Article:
Clinicians who Self-Disclose

With graduation fast approaching, I sit here thinking about my reasons for going into this field. I am within two weeks of graduating with an M.S.W. from one of the top social work programs and a pending LMSW exam scheduled. As a burgeoning clinician who has recovered from an eating disorder herself, and as someone who has done extensive volunteering and policy work surrounding eating disorders, I have often been asked about my feelings about self-disclosure. This is a critical question many clinicians face who have decided to focus on the eating disorder population.

When I was a patient, it was critical for myself and for the clients that I was surrounded by to feel that our treating clinicians truly understood the illnesses we were fighting. I have recovered from an almost 20-year struggle with an eating disorder where I was that patient: the one deemed “toxic” and “chronic” by not just one provider, but most providers. I have been inspired to go into clinical work with eating disorders and trauma based on my own journey. As someone who spent a considerable amount of time in the treatment world as a patient, I know that spoken and unspoken messages to clients have a huge impact on treatment outcomes.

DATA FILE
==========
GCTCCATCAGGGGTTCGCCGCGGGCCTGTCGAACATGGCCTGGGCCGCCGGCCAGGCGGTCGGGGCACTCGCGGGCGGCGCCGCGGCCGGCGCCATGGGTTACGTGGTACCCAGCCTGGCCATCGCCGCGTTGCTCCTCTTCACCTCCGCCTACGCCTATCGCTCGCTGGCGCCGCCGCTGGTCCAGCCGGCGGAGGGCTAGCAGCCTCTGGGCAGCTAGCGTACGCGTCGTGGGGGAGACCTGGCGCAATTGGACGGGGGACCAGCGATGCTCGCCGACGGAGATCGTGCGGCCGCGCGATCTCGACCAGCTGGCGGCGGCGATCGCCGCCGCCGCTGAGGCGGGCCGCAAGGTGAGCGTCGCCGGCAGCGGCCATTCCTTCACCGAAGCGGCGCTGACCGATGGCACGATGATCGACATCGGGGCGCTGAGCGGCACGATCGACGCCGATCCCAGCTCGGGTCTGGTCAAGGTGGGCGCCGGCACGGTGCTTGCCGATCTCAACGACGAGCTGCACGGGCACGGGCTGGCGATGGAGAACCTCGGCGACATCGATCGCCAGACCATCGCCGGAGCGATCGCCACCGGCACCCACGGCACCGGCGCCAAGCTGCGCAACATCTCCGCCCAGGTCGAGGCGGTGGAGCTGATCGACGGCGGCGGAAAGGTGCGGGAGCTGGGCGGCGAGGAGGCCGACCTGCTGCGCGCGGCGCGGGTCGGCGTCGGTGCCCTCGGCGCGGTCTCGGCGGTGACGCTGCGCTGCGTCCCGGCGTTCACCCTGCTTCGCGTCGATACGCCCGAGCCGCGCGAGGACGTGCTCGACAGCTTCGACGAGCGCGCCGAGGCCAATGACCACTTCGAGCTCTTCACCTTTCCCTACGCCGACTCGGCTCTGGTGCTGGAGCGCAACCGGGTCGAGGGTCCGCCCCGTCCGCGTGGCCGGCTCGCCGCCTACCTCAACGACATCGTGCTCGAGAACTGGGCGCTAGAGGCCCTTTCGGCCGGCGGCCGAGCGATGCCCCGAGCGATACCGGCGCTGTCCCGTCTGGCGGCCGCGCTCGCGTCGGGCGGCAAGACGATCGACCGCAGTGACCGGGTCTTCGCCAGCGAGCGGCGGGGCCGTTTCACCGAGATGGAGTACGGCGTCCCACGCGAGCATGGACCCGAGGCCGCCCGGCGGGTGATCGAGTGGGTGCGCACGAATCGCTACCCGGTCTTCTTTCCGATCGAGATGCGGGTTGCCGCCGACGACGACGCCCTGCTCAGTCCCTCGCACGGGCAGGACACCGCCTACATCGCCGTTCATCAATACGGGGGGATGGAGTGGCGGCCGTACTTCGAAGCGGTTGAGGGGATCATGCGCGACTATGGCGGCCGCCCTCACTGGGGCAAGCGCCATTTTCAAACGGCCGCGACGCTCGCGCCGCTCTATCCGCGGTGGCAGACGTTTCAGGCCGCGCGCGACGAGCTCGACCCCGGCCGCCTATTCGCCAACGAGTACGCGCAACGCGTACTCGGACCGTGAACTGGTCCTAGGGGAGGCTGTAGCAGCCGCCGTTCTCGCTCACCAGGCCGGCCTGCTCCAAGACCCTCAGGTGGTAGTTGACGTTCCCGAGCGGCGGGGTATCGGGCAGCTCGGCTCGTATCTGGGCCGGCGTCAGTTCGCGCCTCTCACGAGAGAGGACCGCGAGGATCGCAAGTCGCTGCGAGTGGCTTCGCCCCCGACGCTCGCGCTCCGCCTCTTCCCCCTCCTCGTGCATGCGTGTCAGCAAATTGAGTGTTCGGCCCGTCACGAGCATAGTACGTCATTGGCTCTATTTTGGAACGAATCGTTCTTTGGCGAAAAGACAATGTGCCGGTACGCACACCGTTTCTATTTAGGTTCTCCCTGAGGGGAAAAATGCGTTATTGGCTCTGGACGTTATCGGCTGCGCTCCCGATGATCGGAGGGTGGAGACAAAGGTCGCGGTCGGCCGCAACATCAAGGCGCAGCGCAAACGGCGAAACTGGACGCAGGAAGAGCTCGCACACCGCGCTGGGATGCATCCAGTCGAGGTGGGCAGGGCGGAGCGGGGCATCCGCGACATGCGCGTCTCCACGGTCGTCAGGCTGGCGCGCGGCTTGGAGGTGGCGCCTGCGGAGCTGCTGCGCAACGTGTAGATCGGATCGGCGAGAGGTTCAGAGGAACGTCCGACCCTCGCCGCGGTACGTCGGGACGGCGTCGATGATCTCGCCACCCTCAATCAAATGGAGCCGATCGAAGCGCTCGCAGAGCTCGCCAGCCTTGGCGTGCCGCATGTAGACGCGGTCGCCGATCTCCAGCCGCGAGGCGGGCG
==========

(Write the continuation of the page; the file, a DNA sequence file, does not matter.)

Self-disclosures that clinicians make about themselves is mostly discouraged across the mental health field in order to keep the focus fully on what is going on with clients. I believe that in most instances, clinicians should refrain from disclosing details of their own extensive histories. For patients with eating disorders, in particular, where comparisons and competition to be the “sickest” are common, disclosure of therapist history should be exercised with discretion. Though “countertransference,” in classical psychodynamic theory, can potentially be a barrier in effective treatment for clients, I have enough distance from my disorder to maintain appropriate boundaries.

Interesting questions are posed for clinicians like me who have been fairly open about their histories, whether it be through advocacy, public speaking, blogging, or other publications. One of the mental health field’s biggest secrets is that many clinicians go into their respective fields due to past or current difficulties. It is all very hush-hush and just as highly stigmatized as it is within the general population, if not more so. Professional reputations and credibility are at stake.

It is my hope that sharing my story continues to raise awareness and reduces stigma about eating disorders and further reduces stigma about mental health issues within the provider community.

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